So, after feeling like the school nerd trying in vain to get a date with the prom queen, I sucked it up again and started looking at local banks.

Continue reading

Credit Unions: For Perfect People Only?

Well, I did it again. I went over to BECU this morning and tried to open an account. *sigh* I thought that since I had paid off the Chexsystems issue about four months ago, things would be okay. Nope. Chexsystems STILL had the US Bank thing listed as unpaid. Which means no BECU account for me.

The lady I talked to (different one from the first time) said that even if I came in with a letter from US Bank saying it had been paid off, they aren’t allowed to override their computers and open an account. And apparently, Chexsystems can leave that on my report for up to FIVE YEARS.

You know, I feel a bit like a high school outcast trying to get a date with the prom queen. This just isn’t going to happen. The credit union crowd sits at the popular table in the school cafeteria, and I’m never going to be allowed to put my books on that table, much less eat there.

Hmm..I did notice one thing though when I visited the Chexsystems website just now. In their FAQs, they provide this handy piece of information:

My account was paid. Why wasn’t the report removed?  A reporting member is under no obligation to remove an accurate report of account mishandling due to payment of monies owed. However, the member is obligated to update the report with a paid in full or settled in full date when applicable.

Apparently I need to talk with the folks at US Bank. They haven’t done their part in reporting that I cleared this up.

But to continue on…I can’t let this stop me from moving my money. It’s no longer about the fees Wells Fargo is trying to bring back. It’s about their money they’ve invested in private prisons. I can’t abide it. Those prisons are a form of slavery targeting people of color that’s even more insidious than our publicly funded systems, because there’s much less oversight. I don’t have a lot of money in my account, but it’s the principle of the thing.

So, I need to find something else. Since credit unions are for the popular kids, I’ll check into local banks I guess. I’d hate to go back into the alternative financial sector (a fancy word for payday loans, check cashing places, etc), but I will if it’s the only way to stop supporting this investment.

As always, I’ll report back and let you know. 🙂

Want To Be a Civil Rights Commissioner?

If you live in King County, and are committed for fighting for people’s civil rights, this may be just the opportunity you’ve been waiting for!

 

King County residents interested in public service and raising community awareness and involvement in civil rights issues are invited to apply for one of three positions on the King County Civil Rights Commission. If selected and confirmed by the King County Council, commissioners serve three-year terms.

 The Civil Rights Commission advises the County Executive and County Council on matters related to the county’s civil rights programs and on human and civil rights issues. This includes reviewing and reporting on the effectiveness and progress of the county’s affirmative action, non-discrimination enforcement, and minority/women business utilization programs, as well as educating the community about preventing and eliminating discrimination. In addition, the commission works to educate the community about the county’s Equity and Social Justice Ordinance.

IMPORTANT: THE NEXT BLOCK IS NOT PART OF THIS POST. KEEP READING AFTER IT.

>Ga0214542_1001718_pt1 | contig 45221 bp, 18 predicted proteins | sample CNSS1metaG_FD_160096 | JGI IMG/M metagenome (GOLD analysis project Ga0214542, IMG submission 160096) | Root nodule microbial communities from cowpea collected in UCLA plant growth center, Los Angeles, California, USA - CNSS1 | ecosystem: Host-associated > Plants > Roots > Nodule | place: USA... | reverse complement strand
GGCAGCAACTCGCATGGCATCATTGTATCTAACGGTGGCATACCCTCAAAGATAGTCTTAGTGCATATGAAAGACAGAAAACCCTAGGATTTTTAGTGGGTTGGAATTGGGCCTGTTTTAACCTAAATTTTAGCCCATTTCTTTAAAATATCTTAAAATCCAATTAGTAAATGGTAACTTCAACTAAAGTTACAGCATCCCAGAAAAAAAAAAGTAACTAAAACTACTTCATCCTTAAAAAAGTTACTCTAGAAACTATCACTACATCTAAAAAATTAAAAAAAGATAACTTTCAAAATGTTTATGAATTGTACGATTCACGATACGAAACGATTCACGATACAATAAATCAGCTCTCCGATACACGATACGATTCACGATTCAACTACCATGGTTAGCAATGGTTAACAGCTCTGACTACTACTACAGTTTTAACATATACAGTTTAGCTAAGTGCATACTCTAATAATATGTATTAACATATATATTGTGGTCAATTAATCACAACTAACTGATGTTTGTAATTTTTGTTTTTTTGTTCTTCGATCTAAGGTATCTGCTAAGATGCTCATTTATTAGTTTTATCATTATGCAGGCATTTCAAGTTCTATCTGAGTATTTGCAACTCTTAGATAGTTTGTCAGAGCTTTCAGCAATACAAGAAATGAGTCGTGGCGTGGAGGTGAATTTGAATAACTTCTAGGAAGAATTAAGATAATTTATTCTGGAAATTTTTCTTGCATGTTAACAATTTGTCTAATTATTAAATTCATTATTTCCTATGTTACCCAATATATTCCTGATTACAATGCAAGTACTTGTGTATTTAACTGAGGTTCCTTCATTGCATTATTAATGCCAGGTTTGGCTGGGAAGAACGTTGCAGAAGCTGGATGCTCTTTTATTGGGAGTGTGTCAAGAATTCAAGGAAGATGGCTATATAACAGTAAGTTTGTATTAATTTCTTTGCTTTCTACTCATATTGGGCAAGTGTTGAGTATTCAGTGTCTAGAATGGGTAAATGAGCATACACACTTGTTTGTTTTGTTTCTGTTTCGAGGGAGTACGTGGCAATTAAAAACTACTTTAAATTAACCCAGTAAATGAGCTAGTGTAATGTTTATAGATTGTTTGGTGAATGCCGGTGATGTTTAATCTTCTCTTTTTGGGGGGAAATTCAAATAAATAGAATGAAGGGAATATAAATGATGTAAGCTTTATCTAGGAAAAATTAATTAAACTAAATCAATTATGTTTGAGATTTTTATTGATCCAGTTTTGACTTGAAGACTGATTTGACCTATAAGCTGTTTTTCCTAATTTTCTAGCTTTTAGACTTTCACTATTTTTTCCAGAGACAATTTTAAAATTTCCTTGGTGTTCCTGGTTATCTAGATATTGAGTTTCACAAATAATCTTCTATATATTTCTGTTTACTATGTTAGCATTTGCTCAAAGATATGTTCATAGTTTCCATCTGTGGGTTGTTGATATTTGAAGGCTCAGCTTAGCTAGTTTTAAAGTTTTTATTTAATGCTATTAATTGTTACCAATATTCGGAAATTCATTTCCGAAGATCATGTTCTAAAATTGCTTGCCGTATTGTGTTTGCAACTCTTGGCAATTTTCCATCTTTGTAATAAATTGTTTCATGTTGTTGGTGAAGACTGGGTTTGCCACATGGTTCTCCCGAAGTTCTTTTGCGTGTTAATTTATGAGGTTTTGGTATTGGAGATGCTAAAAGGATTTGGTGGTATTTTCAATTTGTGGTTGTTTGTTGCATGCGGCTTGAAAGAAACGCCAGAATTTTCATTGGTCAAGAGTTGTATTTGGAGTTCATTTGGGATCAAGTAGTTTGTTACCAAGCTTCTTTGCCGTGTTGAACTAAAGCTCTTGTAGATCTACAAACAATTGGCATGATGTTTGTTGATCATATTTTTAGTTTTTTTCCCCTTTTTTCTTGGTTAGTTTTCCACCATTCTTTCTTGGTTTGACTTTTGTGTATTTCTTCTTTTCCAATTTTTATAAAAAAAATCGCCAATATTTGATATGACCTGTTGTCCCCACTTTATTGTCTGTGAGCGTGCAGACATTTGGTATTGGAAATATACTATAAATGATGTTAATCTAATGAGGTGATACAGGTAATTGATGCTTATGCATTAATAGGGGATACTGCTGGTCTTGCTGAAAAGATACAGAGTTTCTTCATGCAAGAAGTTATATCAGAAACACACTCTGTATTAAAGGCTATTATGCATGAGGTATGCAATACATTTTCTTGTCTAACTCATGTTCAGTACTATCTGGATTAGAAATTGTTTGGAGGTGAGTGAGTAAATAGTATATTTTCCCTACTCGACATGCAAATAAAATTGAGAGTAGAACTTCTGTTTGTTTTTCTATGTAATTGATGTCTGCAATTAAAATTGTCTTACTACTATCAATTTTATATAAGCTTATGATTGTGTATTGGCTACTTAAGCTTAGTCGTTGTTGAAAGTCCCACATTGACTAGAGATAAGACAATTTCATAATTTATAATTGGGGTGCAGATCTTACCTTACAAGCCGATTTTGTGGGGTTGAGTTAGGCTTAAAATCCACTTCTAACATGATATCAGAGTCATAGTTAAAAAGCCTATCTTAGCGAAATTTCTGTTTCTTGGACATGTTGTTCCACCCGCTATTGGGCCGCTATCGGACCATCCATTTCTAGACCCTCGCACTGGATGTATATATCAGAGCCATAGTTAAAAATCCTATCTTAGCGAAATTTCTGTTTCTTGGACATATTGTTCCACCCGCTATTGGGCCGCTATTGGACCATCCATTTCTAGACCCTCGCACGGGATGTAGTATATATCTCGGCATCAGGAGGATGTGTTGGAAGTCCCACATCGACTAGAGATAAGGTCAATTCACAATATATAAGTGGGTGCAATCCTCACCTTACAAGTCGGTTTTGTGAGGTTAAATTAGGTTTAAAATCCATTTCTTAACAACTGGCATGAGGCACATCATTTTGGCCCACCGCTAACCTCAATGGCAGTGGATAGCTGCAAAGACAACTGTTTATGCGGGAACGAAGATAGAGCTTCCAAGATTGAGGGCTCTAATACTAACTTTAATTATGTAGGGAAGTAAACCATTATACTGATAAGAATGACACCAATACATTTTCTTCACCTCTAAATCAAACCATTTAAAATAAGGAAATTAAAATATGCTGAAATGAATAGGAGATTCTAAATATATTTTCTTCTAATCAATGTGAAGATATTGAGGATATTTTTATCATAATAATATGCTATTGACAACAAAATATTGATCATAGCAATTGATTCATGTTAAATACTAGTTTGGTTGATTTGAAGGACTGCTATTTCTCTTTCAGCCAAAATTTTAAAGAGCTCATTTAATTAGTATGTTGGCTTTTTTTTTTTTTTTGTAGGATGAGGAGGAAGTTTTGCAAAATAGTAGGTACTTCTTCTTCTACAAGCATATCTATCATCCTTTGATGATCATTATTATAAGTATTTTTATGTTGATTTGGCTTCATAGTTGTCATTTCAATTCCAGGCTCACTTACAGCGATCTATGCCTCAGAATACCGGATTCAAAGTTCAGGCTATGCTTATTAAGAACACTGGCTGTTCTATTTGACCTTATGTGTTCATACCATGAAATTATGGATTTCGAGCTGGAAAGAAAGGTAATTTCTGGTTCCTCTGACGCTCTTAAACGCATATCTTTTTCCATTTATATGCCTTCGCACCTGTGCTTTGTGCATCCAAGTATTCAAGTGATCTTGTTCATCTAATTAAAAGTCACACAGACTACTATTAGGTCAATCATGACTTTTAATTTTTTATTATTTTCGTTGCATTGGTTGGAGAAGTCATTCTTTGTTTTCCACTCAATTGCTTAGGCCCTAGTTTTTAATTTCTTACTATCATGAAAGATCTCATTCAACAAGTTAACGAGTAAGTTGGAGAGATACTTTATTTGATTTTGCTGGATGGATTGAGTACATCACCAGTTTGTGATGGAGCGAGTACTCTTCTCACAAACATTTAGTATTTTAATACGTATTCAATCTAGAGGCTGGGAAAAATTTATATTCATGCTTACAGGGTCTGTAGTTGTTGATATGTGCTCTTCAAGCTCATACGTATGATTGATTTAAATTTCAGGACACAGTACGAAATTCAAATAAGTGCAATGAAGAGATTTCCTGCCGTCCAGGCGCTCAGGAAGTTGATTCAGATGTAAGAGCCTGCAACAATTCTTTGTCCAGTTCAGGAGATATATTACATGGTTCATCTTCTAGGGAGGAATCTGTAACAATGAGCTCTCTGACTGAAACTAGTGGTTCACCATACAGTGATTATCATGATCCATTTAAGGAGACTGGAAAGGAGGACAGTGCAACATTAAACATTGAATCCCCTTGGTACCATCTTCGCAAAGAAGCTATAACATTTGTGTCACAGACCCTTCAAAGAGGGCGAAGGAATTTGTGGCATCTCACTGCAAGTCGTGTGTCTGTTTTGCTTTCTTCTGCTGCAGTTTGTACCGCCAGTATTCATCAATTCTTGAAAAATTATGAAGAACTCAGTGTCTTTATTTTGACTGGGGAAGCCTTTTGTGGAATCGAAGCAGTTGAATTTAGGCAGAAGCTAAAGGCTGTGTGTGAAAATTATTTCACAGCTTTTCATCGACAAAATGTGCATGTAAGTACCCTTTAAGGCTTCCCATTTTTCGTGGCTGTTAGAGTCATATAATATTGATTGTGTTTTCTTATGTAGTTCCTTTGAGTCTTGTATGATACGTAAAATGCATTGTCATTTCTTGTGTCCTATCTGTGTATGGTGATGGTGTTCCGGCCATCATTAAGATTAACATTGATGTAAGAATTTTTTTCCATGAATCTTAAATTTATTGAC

The Civil Rights Commission is soliciting applications from individuals in County Council District 2 (represented by Council Chair Larry Gossett), which covers the Beacon Hill, Capitol Hill, Central Area, Fremont, Laurelhurst, Rainier Valley, Ravenna, Seward Park, Skyway, and University District neighborhoods of Seattle.

A second position is open in County Council District 9, represented by Councilmember Reagan Dunn. This district covers parts of Bellevue, Kent, and Renton, as well as the communities of Black Diamond, Covington, Enumclaw, Maple Valley, and Newcastle, and unincorporated areas of southeast King County.

There is also an At-large Commissioner position which is open to applicants from any County Council district. An interactive map of County Council districts is available online at www.kingcounty.gov/council.

 Commission members must live in King County. If confirmed by the County Council, commissioners serve without pay. Residents from diverse ethnic and protected group backgrounds, including people with disabilities, are encouraged to apply. All commission members are bound by the King County Code of Ethics and are required to complete a financial disclosure statement upon appointment and by April 15 of each succeeding year of service.

Potential candidates should have interests and experience related to the goals of the commission, live in the appropriate County Council district, and be able to commit eight to ten hours monthly to commission meetings and work projects.  This includes attending monthly meetings on the third Wednesday of each month from 3 – 5 p.m., and participating in committee work, which can require additional meetings.

For more information on the Civil Rights Commission and its activities, please visit www.kingcounty.gov/exec/CRC.aspx or contact commission administrator Paula Harris-White at 206-296-8610 or paula.harris-white@kingcounty.gov.

Paula Harris-White, J.D.

Administrator,
KING COUNTY CIVIL RIGHTS COMMISSION

EMPLOYEE-BASED EE0/AA ADVISORY COMMITTEE

CNK-ES-0215
401 FIFTH AVENUE, SUITE 215
SEATTLE WA 98104
Phone: 206-296-8610   Fax: 206-296-4329